Subscriber Comment

Ana Andjelic: Why visceral storytelling is the next brand-building territory.

NEW YORK — When I was a teenager, I’d borrow my mom’s clothes before going out. I loved not only her clothes, but her smell on them. (She was considerably less thrilled by the lingering smell of underground Belgrade clubs afterward). I still remember that although there have been ages since I either went to a club or ventured into my mother’s closet.

Symbolic and visceral, smell is a powerful brand language that convincingly conveys identity and differentiation. It creates a direct, tangible connection between a brand and its consumers. It creates an emotional space around a brand’s audience, and builds and nurtures a brand community around shared feelings and powerful bonds.

Still, brands have yet to crack the code of scent craftsmanship in the modern brand-building. Sure, there are quite a few examples of scented stores, hotel lobbies and event spaces. But scenting a locale is different than introducing bespoke visceral experience as the critical pillar in building a modern brand. The former is the domain of marketing, the latter of the brand identity.

Businesses have migrated online en masse, often providing functionality but failing to connect emotionally with their customers. When they do invest in forging these emotional bonds, they opt for visual and verbal communication that fails to stand out.

Building brand identities via the expanded sensory repertoire has became a necessity. Businesses have migrated online en masse, often providing functionality but failing to connect emotionally with their customers. When they do invest in forging these emotional bonds, they opt for visual and verbal communication that fails to stand out in the oversaturated market and among overstimulated consumers.

Smell creates the most immediate and emotional of impressions, and is proven to influence purchase behavior. Ambient scents have the power to invite consumers to linger in retail spaces longer and browse more. Pleasant scents also create the perception of quality, spark positive associations, and influence customer satisfaction.

The new signifiers of influence. Today’s affluents are increasingly seeking the pre-industrial experiences of comfort, simplicity, and spiritual fulfillment. These are the new signifiers of affluence. A cursory search reveals more than 31,000 Instagram posts tagged #slowmade, with all sorts of handcrafted objects, farm-to-table food, sustainably made clothing, and transformational experiences on display. This consumer shift is also reflected in the impressive growth of the global wellness market as the new luxury category. In 2015, this market reached $3.7 trillion, and is considered to be one of the world’s fastest-growing, most resilient markets.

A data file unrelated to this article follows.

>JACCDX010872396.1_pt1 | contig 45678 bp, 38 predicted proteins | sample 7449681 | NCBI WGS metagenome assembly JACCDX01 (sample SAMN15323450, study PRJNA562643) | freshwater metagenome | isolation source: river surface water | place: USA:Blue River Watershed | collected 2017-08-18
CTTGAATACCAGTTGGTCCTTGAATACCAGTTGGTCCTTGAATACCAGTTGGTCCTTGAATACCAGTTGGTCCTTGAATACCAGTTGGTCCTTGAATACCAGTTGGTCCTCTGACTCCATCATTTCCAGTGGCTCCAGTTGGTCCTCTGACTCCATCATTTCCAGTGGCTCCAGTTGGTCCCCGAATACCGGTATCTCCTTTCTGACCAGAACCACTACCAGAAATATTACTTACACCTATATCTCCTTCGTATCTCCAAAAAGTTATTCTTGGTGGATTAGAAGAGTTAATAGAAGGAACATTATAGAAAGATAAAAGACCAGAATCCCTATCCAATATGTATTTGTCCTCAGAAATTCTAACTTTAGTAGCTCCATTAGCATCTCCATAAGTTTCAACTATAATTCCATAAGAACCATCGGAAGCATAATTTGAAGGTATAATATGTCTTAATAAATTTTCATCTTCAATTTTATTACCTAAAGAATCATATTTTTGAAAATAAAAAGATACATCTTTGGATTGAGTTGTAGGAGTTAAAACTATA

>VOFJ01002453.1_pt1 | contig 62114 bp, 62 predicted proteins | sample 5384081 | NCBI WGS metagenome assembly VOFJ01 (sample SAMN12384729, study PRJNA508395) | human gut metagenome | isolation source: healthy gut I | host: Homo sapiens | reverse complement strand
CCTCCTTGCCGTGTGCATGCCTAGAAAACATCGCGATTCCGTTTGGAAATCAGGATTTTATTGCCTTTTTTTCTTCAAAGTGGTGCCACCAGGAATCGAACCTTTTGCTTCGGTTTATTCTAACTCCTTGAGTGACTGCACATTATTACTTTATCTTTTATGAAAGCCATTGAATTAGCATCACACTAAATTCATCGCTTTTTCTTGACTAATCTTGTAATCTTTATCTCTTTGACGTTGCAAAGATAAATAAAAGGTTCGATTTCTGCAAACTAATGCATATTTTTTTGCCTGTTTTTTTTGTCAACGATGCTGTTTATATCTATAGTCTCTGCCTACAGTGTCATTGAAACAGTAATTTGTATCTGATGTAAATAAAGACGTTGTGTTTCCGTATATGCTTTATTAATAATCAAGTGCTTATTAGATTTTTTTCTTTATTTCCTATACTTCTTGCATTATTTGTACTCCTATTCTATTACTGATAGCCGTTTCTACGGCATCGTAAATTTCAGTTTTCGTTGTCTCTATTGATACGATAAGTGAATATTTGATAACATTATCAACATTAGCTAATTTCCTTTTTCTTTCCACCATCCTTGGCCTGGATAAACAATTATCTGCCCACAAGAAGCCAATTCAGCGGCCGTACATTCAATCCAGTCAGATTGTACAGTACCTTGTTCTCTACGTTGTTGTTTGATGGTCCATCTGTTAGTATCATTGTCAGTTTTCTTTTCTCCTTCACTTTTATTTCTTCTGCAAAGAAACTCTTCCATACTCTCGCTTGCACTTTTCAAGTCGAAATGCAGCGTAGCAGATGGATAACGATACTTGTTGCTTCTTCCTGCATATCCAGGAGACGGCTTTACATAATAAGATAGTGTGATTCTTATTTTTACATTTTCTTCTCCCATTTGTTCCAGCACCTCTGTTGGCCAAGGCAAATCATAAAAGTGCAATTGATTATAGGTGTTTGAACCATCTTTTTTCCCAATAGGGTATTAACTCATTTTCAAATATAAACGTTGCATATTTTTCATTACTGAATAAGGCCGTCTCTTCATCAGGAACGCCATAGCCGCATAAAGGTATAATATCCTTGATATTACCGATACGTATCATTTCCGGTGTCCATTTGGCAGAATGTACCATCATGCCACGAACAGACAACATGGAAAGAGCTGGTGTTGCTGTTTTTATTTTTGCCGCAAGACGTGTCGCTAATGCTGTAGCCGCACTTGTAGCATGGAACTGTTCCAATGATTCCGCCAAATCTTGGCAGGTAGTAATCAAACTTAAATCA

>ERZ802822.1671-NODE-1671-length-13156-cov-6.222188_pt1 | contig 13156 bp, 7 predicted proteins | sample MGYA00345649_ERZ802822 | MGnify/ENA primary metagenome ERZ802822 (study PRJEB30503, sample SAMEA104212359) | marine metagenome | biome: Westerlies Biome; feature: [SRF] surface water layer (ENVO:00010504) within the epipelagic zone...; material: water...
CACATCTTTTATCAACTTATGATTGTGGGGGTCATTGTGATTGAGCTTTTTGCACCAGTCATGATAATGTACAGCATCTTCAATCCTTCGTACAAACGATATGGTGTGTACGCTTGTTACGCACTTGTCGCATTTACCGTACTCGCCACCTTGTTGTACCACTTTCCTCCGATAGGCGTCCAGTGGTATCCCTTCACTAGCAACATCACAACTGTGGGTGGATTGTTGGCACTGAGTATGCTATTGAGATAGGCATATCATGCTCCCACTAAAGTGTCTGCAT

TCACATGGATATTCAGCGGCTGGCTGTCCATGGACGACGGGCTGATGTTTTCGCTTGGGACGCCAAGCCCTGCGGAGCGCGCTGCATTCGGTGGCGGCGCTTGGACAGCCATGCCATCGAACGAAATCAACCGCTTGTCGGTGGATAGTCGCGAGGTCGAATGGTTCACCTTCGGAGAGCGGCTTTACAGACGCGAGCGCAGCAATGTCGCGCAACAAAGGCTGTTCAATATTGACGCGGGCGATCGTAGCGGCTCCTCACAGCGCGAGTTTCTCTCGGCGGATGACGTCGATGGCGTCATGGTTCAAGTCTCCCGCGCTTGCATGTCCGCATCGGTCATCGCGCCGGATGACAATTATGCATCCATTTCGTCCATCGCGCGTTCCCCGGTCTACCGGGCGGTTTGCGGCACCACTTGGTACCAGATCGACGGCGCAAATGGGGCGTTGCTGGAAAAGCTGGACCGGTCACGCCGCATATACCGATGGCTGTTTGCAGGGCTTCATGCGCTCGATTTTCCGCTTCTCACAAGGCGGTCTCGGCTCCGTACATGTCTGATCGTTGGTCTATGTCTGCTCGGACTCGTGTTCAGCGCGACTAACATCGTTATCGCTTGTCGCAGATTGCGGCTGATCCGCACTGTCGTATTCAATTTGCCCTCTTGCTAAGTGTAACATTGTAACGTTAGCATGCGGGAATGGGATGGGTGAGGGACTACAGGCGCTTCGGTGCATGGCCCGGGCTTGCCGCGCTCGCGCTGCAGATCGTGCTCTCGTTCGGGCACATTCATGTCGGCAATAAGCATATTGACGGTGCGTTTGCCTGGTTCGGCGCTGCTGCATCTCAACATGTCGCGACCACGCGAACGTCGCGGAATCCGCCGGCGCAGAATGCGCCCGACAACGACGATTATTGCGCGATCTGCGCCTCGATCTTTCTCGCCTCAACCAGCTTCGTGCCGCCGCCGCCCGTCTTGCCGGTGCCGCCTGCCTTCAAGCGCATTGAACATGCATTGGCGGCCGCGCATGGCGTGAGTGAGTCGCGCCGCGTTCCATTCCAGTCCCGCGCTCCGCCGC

Confronted with the need to tell their stories to the audiences that simultaneously want to unplug and be super-plugged-in, brands have to rethink their narrative-building strategy.

Brands have to combine visual and visceral communication. In building intimacy with their customers, they need to realize that messaging is only one part of their brand story. Their umbrella brand narratives need to be consistently implemented across the entire non-linear, multi-touchpoint customer decision-making journey. Within this journey, physical stores assume a new role as cultural and social hubs rather than transactional places. As such they embody the brand identity and the story. Modern bespoke experiences are about signaling a lifestyle and creating an overall context that products and services are part of. In order to deliver these bespoke experiences, brands have to combine visual and visceral communication.

One example of a brand that gets it right is a company called 12.29. It’s a company that accentuates brand-building through scent. In practice, they use scent craftsmanship to transform physical brand interactions (be it through the in-store experience, packaging, events, or products) into emotional, bespoke moments for their clients, who include Tiffany & Co, Harrods, and Cadillac, among others.

12.29 founders, Dawn and Samatha Goldworm, seized on the insight that craftsmanship, superior experiences, and wellness are the symbols of modern luxury and that there is an urgent need to modernize brand-building in this category. With their “visceral storytelling” promise to their clients, they strive to capture the spirit of modern luxury and the critical shift in the contemporary brand-building.

“At 12.29, we engage the visceral language of scent to define, shape, and communicate brand identity,” Dawn Goldworm told me. “Modern storytelling is not complete without emotional engagement which is a natural and acute byproduct of a scented experience.”

Going forward, it’s not hard to see digital pure players with a cluster of retail locations jumping into olfactive brand-building. They’ll likely be joined by members-only clubs, high-end car-sharing services, white-glove healthcare services, high-end fitness studios, movie screening rooms, and modern offices — in addition to festivals, events, and intimate dinners.

The attraction of visceral storytelling is how seamlessly it infuses the sense of artistry and alchemy into today’s luxury. It is the embodiment of the work of human hands, custom-making, human ingenuity and imagination, all the while being undeniably modern.

Let's make it official, shall we?
You've made it this far. Time to commit. We make keeping up with the news and events in modern luxury super simple. We distill the important stuff, and send it right to you so you've got it all in one place.
Become a subscriber

Reporting Queue

Previous story

Marcela Sapone: Smart brands like Aesop have figured out that clever distribution builds brands.

Next story

Big Money: Burrow's $4.3M seed points to a larger trend – VCs are warming up to emerging furniture brands.